European Green Deal: what does it mean for Refrigeration?

In December 2019, the European Commission headed by Ursula von der Leyen had announced the strategy Europe will follow from now until 2050, to reach at that date net zero emissions, so becoming the first continent that hits such a target. Now it is even more necessary to keep faith with the commitment

EPEE, the European Partnership for Energy and the Environment, has tried analysing what consequences this strategy for the refrigeration and cooling sector might have.

European Green Deal: what is it?
The European Green Deal is a very complex initiative, which concerns many areas of the European politics and has 4 main targets. With this strategy, the European Union intends:

  • To become climatically neutral by 2050;
  • To protect human lives, animals and vegetables, reducing pollution
  • To aid enterprises in becoming world leaders in the field of green technologies and products
  • To contribute in a fair inclusive transition,

As these goals witness, the Green Deal aims at representing much more than an instrument of environmental kind: it is conceived to be a growth strategy, to improve Europeans’ wellbeing and to create new workplaces. Different action areas are involved in this strategy and all, more or less evidently, are linked with the cold sector.

The core of these measures naturally concerns the climate and the attainment of the climatic neutrality. For this reason, in March the Commission issued a Proposal for a European Climate Law in which it indicates compulsory targets to be reached with the contribution of each member State. Among them, a further reduction of greenhouse gas emissions that from the present 40% target by 2030 must be risen to 50-55%. It is a very ambitious goal from which today the European Union is still quite distant. Therefore, in the climate law they invocate both new provisions and the reconsideration of measures already in force to make them eventually more severe.

Decarbonizing? Refrigeration can, too!
When we refer to the decrease of greenhouse gas emissions, this implies for the cold sector the reduction of both direct and indirect measures. The first are ruled by the F-Gas regulation, for which a review is already foreseen and it is not excluded that targets will be modified to make them compliant with the new goals of emission reduction.

Concerning indirect emissions, the issue is instead linked with the higher energy efficiency and the decarbonisation of the energy system. If we consider the European Union’s total emissions of greenhouse gases, we can see that about 80% can be ascribed to the energy production.  This because, although the production from renewable sources is rising, the majority of the primary energy in Europe still derives from fossil sources. Even if it does not slowdown the efforts to decrease the direct emissions and the gradual elimination of HFC with high GWP, the cold sector must contribute also in the reduction of energy sector emissions. How? Primarily, with a constant improvement of the energy efficiency, and it is supported in this by the ecodesign directive and energy labelling.

The production decarbonisation can be instead reached through a higher implementation of renewable as primary energy sources. The role that the refrigeration sector can play in the decarbonisation of the European energy system is not secondary, due to the sizes that characterize it. According to Eurostat data, in Europe the half of total energy consumptions can be imputed to heating/cooling. Today heating still plays the lion’s share but different projections indicate a not negligible growth of cold requirements in the next future, growth dictated by various causes including the climatic change and more urbanization. Today in Europe the production of heating/cooling scores 20% out of a renewable production, a higher percentage than the one of other sectors but still with a big improvement potential.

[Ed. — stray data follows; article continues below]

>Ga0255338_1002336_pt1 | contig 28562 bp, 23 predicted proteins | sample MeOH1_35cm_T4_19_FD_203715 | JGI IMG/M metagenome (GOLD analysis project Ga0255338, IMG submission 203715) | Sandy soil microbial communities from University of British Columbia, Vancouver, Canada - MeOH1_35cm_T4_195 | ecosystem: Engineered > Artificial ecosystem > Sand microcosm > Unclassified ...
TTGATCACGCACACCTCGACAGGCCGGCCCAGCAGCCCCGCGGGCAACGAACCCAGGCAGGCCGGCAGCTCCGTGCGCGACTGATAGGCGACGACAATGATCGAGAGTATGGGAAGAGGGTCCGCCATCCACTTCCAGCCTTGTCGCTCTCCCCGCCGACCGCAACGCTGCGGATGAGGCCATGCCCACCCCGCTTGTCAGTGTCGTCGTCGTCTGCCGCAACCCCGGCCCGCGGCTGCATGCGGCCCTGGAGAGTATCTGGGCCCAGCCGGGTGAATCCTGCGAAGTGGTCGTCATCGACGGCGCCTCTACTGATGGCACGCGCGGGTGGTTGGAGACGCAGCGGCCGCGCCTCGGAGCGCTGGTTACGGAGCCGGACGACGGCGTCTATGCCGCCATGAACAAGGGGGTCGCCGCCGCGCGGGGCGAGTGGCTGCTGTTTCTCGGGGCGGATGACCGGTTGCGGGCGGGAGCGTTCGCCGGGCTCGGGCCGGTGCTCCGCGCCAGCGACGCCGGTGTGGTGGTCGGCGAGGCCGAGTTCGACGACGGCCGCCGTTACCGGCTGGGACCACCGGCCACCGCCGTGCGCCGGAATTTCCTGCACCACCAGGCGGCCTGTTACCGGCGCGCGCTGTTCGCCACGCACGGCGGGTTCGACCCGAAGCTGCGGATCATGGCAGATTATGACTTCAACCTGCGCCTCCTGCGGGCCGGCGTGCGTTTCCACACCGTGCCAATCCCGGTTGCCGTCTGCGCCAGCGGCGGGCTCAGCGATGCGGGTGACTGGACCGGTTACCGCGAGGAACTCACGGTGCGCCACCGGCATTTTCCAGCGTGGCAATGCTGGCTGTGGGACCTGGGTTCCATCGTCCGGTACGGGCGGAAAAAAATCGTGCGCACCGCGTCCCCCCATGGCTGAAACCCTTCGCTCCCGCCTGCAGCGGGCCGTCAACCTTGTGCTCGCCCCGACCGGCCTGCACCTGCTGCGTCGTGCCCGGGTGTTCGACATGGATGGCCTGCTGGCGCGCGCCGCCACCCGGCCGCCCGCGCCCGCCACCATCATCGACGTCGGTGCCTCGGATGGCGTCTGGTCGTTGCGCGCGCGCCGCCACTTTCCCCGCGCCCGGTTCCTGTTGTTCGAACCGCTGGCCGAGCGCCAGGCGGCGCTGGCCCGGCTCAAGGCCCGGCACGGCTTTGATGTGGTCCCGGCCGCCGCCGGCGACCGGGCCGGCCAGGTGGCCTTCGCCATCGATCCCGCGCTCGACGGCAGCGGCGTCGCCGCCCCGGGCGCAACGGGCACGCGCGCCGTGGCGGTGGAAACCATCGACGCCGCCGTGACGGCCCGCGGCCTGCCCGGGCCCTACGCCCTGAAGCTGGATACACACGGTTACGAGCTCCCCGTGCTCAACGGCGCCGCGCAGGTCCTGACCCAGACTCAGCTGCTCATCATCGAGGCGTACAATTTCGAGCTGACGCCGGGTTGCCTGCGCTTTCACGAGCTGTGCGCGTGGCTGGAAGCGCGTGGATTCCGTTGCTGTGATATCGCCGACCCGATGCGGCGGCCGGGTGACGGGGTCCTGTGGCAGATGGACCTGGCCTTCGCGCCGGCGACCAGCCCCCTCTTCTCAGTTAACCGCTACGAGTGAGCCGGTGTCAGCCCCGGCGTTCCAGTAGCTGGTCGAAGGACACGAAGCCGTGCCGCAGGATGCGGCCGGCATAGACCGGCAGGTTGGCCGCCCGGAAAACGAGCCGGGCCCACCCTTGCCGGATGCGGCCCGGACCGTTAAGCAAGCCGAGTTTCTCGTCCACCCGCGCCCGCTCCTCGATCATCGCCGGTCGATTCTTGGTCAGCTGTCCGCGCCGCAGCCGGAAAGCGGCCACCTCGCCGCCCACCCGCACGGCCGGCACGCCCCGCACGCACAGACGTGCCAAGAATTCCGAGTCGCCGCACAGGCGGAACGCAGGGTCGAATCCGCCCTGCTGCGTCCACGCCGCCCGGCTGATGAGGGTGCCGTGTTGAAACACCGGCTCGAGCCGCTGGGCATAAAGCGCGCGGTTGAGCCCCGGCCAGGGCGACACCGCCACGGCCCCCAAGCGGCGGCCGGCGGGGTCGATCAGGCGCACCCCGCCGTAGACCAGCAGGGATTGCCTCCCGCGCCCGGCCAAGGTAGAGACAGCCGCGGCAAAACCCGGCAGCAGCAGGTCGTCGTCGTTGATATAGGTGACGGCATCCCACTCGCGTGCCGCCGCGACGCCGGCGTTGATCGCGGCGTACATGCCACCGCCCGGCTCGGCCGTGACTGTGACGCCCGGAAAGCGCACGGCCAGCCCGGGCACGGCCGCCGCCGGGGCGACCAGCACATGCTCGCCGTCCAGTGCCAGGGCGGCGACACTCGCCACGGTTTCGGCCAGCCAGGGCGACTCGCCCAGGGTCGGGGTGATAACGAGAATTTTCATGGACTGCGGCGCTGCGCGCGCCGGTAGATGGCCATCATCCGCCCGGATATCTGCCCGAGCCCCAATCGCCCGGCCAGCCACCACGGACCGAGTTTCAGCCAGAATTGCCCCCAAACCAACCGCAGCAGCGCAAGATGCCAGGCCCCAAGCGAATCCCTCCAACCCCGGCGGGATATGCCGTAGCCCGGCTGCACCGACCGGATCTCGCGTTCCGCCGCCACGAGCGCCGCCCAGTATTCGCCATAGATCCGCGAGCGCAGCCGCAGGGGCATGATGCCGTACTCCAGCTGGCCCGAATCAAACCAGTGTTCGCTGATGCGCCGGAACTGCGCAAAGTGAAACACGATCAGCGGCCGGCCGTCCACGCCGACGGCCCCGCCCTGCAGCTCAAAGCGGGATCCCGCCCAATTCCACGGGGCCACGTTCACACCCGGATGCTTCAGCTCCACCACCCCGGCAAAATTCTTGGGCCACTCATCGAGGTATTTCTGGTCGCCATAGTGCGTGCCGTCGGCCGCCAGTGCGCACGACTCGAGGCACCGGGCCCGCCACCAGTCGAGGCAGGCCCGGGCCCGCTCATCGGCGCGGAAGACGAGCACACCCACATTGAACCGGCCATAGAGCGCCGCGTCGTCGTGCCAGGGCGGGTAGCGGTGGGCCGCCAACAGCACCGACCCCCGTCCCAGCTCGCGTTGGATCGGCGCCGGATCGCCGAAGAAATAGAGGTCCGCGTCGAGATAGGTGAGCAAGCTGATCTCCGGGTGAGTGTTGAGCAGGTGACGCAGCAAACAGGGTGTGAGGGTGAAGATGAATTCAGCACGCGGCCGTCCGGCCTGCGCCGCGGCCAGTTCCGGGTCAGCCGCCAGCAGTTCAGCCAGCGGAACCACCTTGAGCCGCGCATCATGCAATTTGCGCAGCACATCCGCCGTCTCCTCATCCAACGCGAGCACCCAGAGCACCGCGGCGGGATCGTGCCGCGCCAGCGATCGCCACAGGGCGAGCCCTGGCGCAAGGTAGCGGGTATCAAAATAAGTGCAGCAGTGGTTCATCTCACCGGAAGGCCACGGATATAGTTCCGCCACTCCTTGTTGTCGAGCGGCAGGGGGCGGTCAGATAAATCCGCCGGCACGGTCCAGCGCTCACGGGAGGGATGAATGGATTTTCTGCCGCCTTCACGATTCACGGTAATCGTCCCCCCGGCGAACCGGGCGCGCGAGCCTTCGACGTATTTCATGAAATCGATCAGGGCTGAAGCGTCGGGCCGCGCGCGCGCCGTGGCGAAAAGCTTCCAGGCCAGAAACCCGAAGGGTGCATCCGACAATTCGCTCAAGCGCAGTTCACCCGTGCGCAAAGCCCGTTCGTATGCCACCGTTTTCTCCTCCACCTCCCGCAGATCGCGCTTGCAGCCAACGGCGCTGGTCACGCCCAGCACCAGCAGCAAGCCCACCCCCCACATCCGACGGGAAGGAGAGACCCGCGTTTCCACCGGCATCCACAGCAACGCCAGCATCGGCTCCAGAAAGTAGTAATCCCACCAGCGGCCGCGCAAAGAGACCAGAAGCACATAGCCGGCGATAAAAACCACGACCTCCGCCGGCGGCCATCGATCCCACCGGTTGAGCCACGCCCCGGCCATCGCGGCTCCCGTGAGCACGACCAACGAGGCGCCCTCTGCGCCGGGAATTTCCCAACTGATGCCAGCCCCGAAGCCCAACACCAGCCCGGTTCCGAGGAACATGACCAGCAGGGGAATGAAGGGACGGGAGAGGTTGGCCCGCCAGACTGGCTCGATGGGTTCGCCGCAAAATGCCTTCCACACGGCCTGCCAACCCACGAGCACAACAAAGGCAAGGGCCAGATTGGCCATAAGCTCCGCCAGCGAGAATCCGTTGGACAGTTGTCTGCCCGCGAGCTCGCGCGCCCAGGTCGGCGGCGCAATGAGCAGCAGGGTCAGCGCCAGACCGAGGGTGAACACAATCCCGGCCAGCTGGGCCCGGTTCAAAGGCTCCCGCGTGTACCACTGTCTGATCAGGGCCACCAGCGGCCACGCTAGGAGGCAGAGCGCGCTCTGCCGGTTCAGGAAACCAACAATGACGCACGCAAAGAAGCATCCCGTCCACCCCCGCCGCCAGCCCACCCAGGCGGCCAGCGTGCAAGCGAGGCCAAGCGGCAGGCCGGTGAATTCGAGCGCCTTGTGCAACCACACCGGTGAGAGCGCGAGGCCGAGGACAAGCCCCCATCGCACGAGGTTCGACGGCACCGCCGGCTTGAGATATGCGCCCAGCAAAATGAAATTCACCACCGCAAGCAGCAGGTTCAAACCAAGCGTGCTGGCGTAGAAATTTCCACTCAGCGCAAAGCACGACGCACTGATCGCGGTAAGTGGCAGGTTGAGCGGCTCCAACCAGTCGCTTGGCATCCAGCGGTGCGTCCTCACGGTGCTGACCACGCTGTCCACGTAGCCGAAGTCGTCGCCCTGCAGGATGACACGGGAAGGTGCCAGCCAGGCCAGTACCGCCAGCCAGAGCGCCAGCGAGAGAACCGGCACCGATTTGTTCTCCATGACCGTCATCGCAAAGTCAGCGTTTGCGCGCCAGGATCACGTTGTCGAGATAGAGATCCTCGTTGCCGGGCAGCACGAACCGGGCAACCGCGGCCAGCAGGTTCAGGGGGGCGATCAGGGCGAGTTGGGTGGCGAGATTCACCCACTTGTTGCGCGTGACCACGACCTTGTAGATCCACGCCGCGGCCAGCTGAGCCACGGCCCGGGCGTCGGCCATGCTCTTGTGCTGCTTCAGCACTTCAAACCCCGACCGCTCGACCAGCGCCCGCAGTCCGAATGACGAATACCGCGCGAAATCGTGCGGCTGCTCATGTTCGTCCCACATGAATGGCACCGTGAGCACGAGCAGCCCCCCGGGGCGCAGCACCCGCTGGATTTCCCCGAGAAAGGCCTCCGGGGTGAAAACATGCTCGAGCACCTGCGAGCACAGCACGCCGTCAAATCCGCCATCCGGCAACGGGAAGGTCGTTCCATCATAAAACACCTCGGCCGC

HVACR technologies to decarbonise economy
What technologies would allow the refrigeration sector to intervene, to favour an increase of renewable sources? There are many possibilities, both to increase the direct use of renewable energy and to share in the rise of stocking options and in the stabilization of the electric network. In the first case, we can mention technologies like the solar cooling, the adiabatic cooling, the heat recovery and its use in other networks, the free-cooling and heat pumps. In the second case, we can consider that some structures – like refrigerated warehouses for instance – can become batteries of thermal energy. Let us consider then the different typologies of thermal storage systems, precious because they can be used for both heat and cold and because, technically speaking, the accumulation of thermal energy is more easily implemented than the storage of electric energy. Not only. The possibility of storing the renewable production in excess under the form of thermal energy assures also a contribution in the network stabilization and in the peak shaving, two of the main problems that networks must face today. Finally, thermal energy accumulations can become energy batteries to be used directly on the spot by adjacent structures, without taking energy from the net. It is a solution perfectly tuned with the decentralization principle of the energy production and consumption permitted by the renewable production. An interesting example towards this direction is the European CryoHub project described in the last issue of ZeroSottoZero.